In this way metaphysics can be simplified and solved. All of its problems except one now has an in principle solution. We could walk into a university staff-room full of eminent philosophers and quite easily defend our position. We would be defending the only metaphysical position that is defensible with the doubtful exception of the idea that reality is paradoxical. We have become philosophically invulnerable.

The question remains, however, are we actually right? Our solution is not much of one as yet. If we want to understand the world then this cannot be the end of our metaphysical investigations. It is rather as if we have received the answer ‘42’ back from our calculations. At this point the ‘principle of nonduality’ might seem to us no more than a trick of logic, a sleight of hand used by the Buddha and Lao Tsu to avoid ever saying anything that can be refuted.

To comprehend how this solution might be developed into a general theory would require investigating its ramifications for many areas of knowledge. All the same, a very little knowledge of the perennial philosophy would be sufficient to confirm that it represents a rejection of all positive metaphysical positions. For this we only have to see that it is sometimes called the ‘doctrine of the mean’, and includes ‘Middle Way’ Buddhism, advaita Vedanta and other traditions with highly suggestive names. If we can see that metaphysics does not endorse a positive position, and at the same time see that mysticism, gnosticism, call it what you will, is the rejection of all such positions, then we have solved all metaphysical problems except one, which is that of understanding the solution.

In this way there is a sense in which metaphysics is difficult and a sense in which it is not. If we only want to know its solution in principle, in the way that most people ‘know’ E=mc2, then this would not be difficult to find. There are only two possible solutions and it is a straight choice. The difficulty would lie only in the task of interpreting the solution, making sense of it, developing it into a useful and comprehensive theory. This could never be an easy or brief task but it is at least a relatively straightforward one, now that we are examining only one or two theories and not the teeming multiplicity with which we started.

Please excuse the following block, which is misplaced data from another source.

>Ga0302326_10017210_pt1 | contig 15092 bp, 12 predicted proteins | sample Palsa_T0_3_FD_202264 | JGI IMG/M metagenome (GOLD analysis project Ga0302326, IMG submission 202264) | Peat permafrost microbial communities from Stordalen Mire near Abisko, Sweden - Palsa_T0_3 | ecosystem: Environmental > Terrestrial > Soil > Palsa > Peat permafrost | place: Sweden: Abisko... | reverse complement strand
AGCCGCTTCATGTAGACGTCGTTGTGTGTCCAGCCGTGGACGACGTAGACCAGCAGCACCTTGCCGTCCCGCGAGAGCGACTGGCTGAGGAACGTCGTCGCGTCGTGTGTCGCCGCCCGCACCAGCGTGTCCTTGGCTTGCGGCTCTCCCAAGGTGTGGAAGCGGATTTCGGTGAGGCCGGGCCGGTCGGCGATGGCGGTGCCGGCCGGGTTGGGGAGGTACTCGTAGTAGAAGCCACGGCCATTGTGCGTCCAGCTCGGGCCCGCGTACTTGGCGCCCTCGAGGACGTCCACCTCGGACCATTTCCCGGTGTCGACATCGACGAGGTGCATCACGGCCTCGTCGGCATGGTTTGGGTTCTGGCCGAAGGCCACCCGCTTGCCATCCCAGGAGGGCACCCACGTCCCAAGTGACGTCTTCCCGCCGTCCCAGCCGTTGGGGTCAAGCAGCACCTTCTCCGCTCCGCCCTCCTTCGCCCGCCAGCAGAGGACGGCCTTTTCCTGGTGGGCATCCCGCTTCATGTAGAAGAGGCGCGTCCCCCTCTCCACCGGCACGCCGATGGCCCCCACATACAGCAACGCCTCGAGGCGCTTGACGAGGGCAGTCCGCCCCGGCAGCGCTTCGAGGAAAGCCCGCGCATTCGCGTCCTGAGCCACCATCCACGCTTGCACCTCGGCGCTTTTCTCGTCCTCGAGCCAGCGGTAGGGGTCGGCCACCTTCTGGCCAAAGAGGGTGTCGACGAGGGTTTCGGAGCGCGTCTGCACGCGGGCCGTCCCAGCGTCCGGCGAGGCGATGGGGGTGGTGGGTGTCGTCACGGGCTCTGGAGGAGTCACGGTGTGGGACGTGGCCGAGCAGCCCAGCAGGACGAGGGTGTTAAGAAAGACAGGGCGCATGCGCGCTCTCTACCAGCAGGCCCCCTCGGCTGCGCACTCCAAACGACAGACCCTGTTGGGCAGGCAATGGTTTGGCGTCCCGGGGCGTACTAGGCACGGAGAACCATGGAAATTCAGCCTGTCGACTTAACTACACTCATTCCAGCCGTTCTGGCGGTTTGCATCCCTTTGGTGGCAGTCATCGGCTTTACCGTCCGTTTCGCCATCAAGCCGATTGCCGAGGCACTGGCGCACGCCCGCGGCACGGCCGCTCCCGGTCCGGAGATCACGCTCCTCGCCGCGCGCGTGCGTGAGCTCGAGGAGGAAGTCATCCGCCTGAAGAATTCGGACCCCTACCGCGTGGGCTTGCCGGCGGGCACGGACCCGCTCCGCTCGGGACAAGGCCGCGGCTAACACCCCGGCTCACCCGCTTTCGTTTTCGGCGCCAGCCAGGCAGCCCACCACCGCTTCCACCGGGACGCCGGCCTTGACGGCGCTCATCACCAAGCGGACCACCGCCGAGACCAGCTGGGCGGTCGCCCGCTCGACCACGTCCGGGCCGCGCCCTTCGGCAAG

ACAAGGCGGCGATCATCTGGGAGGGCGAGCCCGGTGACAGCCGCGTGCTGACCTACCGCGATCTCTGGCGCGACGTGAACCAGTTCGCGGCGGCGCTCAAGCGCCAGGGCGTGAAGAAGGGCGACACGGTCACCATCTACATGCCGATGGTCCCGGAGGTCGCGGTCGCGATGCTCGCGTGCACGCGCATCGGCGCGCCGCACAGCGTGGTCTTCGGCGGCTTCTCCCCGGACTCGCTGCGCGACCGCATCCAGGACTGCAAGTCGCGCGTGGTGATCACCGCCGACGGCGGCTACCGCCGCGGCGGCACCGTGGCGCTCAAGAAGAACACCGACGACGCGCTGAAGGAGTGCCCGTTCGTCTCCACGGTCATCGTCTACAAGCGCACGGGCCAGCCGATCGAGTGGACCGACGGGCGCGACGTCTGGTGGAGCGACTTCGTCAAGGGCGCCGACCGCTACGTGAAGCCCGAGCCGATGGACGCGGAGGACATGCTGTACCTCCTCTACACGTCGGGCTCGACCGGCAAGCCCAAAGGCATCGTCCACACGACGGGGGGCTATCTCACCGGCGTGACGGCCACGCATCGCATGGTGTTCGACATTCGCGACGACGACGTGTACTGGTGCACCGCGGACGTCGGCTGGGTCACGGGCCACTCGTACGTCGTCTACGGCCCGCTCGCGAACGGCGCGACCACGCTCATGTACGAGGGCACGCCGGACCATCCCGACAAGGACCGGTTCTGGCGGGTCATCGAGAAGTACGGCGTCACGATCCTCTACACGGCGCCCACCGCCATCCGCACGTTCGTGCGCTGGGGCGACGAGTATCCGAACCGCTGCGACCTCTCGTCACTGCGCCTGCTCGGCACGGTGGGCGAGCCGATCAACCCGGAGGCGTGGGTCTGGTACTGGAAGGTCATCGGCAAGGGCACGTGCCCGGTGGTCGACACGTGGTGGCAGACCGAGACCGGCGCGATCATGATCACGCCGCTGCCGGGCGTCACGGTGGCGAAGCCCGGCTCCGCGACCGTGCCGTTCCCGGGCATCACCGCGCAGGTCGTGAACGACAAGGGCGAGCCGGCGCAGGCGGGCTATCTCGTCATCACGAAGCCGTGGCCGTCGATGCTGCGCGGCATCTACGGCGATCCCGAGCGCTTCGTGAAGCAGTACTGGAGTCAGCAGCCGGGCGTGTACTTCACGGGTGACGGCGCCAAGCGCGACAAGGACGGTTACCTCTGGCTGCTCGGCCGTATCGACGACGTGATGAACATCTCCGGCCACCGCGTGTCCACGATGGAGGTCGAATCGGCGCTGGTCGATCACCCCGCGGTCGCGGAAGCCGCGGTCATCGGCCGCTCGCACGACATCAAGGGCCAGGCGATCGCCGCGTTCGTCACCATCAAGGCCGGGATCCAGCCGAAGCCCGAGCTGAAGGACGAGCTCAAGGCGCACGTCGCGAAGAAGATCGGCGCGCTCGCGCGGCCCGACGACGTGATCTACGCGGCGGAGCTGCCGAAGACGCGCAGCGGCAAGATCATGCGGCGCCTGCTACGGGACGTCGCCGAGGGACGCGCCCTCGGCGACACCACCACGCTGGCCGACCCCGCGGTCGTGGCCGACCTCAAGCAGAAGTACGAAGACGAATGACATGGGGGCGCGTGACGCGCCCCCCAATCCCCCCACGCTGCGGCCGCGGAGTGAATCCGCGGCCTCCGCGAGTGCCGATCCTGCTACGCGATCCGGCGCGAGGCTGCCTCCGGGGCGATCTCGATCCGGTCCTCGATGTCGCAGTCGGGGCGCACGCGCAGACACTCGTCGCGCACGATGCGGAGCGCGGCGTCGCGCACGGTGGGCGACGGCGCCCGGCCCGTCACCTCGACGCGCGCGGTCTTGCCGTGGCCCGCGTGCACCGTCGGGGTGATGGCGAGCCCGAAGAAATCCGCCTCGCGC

It would be necessary, so they say, to abandon metaphysics and take up some form of gnostic practice for a genuinely meaningful and reliable understanding of the idea that the universe is a unity, but metaphysics does its job. It tells us where the truth lies according to reason and logic, and in so doing provides a solid foundation for a systematic and logically defensible metaphysical theory. And all without ever getting particularly complicated.

2 Responses to Is Metaphysics Difficult?

  1. theburningheart says:

    Don’t you think the problem in our Western approach it’s too much base in word analyses and definitions, a cloud of subjective ideas always subject to the lack of a fix meaning of language itself?

    • PeterJ says:

      Hi BH. Yes, words are clearly a problem. The ‘eastern’ approach would find the final definitions of the words in experience. but this is not possible for a third-person approach resting entirely on analysis. Still, with some careful definitions the problem can be reduced. I wouldn’t see it as an excuse not to make any progress.

      Maybe I’d say that words allow us to solve metaphysics insofar as its problems can be stated in words, but not to understand the solution.